Community members meet with board members to raise questions concerning bond options
The USD 329 Board of Education held a town hall meeting Tuesday to discuss the bond options.
The meeting format involved splitting attendees into three groups with board members spread throughout to allow for more opinions to be heard.
Board members Jim Vopata and Callie Meinhardt presented option 10, which includes closing all buildings in the district and constructing a Pre K-12 building. Vopata explained that although the bond says all closed buildings would be demolished, selling them is also an option and they wouldn’t necessarily be demolished.
Concerns for the placement of the proposed new school in Alma were brought up by community members. Vopata and Meinhardt explained that everything involving location and the layout of the building is still up in the air.The plans presented by HTK Architects are mainly for a general idea construction options. The architects have created plans for other schools in the Linn and Emporia areas successfully. HTK was hired with information collected by superintendent Brad Starnes comparing several architects in the area. Along with location, price is only a rough estimate and is not entirely figured at this time.
A large part of the architects findings concerned wasted space. The district is 100,000 square feet over what is needed to provide adequately for the number of students enrolled in the district. This bond solves this problem and would ultimately save $45,000 a year for the district that is spent on upkeep for unneeded square footage.
Justin Frank and Donald Frank presented option 12, which includes closing both Maple Hill Elementary and Paxico Middle School and repairing the remaining buildings. “Operating budget, safety and security are our main goals,” Justin Frank said. Continuing with this bond would only remove 40,000 of the 100,000 extra square footage that the district maintains.
This option is not a permanent fix for many of the problems in district buildings, and those same concerns would need addressed again in the next 20 years. Several community members also voiced their concern over the possible destruction of the old high school building, as it is nearing 100 years old. HTK architect Keith Blackburn explained that doing so would be an endless expense to keep the building running.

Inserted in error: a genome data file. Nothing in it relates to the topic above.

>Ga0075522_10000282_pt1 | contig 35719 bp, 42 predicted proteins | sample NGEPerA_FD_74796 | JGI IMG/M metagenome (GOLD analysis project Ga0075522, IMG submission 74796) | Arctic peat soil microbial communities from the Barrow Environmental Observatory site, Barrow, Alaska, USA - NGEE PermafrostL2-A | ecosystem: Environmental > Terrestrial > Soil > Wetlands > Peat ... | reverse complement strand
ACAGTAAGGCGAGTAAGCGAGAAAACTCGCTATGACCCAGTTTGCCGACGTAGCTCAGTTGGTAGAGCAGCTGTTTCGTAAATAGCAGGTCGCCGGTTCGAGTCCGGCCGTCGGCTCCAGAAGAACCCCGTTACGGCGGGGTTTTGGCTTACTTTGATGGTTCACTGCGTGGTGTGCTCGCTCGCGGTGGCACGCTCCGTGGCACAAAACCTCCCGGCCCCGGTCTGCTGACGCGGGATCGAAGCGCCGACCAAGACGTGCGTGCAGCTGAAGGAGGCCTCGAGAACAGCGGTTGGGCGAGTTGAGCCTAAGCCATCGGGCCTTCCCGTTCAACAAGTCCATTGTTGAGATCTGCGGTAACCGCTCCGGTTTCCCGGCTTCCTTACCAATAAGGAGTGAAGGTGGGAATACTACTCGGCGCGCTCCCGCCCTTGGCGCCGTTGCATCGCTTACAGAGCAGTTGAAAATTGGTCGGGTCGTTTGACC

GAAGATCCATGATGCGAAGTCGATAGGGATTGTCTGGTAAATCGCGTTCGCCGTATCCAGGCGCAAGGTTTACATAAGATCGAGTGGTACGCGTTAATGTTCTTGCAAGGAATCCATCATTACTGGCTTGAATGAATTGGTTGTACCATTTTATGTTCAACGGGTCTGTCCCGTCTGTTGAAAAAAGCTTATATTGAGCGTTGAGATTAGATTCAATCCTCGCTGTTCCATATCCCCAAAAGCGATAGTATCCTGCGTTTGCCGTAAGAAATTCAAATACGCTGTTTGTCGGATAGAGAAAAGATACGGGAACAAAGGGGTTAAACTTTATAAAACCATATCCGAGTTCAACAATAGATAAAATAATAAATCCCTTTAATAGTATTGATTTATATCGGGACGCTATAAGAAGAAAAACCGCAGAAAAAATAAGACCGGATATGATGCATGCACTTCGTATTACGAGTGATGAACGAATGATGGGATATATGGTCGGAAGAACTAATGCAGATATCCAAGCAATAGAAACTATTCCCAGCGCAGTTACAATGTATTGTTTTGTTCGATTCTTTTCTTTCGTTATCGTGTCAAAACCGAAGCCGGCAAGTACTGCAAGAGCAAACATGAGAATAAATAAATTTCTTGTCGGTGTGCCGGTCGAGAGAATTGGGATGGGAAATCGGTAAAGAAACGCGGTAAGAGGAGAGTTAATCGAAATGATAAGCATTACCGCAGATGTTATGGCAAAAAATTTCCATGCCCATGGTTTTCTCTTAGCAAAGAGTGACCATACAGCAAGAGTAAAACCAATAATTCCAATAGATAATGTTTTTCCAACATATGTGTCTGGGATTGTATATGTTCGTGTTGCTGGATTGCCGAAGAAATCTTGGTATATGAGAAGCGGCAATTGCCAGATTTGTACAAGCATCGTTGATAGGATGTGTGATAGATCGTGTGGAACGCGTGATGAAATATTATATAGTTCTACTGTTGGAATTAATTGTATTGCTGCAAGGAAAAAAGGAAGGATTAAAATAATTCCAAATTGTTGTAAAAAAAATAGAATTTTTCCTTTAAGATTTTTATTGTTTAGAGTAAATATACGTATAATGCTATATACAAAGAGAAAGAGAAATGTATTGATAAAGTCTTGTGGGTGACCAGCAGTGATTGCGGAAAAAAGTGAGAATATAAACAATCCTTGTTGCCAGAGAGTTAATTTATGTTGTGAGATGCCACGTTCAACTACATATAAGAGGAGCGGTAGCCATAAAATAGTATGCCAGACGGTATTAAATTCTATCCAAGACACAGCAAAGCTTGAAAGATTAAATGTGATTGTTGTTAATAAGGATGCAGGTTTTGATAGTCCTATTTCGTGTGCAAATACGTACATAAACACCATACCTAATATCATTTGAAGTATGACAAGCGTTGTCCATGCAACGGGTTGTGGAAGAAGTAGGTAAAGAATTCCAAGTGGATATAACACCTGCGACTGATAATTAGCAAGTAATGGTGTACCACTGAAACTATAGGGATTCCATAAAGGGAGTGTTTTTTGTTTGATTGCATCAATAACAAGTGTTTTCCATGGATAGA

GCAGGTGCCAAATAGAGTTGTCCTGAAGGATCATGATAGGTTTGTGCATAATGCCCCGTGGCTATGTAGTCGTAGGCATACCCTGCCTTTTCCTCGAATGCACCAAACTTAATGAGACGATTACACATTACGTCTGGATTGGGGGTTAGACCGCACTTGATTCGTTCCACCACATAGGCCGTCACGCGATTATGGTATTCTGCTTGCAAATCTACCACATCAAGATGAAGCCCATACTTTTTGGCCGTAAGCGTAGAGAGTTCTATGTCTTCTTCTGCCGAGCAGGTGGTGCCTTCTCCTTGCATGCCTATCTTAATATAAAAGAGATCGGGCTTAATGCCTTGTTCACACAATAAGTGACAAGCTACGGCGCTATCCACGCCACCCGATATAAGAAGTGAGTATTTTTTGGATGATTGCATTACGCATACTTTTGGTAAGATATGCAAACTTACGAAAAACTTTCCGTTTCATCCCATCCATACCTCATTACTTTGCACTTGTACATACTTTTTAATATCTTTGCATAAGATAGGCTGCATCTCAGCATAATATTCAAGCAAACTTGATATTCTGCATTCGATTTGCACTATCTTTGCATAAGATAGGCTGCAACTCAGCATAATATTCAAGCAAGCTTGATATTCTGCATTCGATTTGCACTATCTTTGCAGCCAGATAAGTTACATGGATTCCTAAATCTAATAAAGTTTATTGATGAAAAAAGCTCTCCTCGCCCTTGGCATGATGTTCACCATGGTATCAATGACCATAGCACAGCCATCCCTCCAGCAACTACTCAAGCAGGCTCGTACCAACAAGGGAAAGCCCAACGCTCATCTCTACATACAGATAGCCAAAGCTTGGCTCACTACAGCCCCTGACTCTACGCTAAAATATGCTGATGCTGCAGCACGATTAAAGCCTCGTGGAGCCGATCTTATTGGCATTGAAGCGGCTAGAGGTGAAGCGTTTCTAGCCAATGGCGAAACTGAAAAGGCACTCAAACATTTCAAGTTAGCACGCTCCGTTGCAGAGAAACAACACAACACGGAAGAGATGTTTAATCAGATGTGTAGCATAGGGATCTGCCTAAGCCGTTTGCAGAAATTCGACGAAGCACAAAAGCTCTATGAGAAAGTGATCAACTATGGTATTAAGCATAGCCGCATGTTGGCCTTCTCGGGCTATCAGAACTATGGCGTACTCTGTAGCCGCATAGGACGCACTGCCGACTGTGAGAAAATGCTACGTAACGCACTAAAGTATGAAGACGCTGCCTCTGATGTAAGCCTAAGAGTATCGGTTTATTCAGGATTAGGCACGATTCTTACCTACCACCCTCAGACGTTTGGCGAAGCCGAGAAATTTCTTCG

“Buildings like Hale library cost roughly $114 million to renovate with the whole state being taxed. We only have one community to fund this,” Blackburn said. WHS is currently up to the safety standards for the fire marshall, but if renovations began it would only cost more money in the long run to keep up with the safety standards.
Community member Matt Moser raised concerns about losing students and funding by shutting down Maple Hill and Paxico schools. Board members explained that after speaking to several schools in the area that had switched to a Pre K-12 building about losing students, and they came up with the figure of roughly a 25-student loss. Many schools said that while some families swore to take their kids out of the district if these changes happened, many decided to stick it out and try the new district layout. Potential losses have already been figured in to the proposed plans.
Option 16 was the final option, presented in depth by board members Jerome Hess and Tony Conrad. Option 16 includes closing both the middle school and Maple Hill Elementary, along with demolishing the old junior high building. Wabaunsee Elementary School would be placed on the current junior high location.
Conrad explained to community members that it is not economical to continue paying what we do to keep unused space up and running in our district’s schools. “Mission Valley pays (for propane) for their entire school what we pay for only one of our buildings,” Conrad said.
WHS teacher Brandi Miller shared her opinions on having a more condensed district. Miller hopes that bringing teachers closer together would eventually help to form a stronger curriculum and better learning environment for students. “Collaboration is essential for teachers,” Miller said.
Every option includes demolition of modulars. In total, the district has six modulars, one of which is not currently in use due to black mold. By demolishing modulars, the district hopes to take care of some of the extra square footage in the district and create a safer environment for students. This would involve less time spent outside traveling between classes.
Board members will meet Monday, February 10 and facilities will be an action item on the agenda. They hope to find the most efficient option that will provide the best education for USD 329 students. This meeting will be the last opportunity if the BOE wants to have a special election prior to the November general election. The special election would be in May.
Superintendent Brad Starnes said the meeting was beneficial. “I think it allowed BOE members the opportunity to dialogue with the patrons, hopefully answer some questions and help both the BOE and patrons in understanding how to solve our problems.”
— Emma Frey, @_emmafrey_
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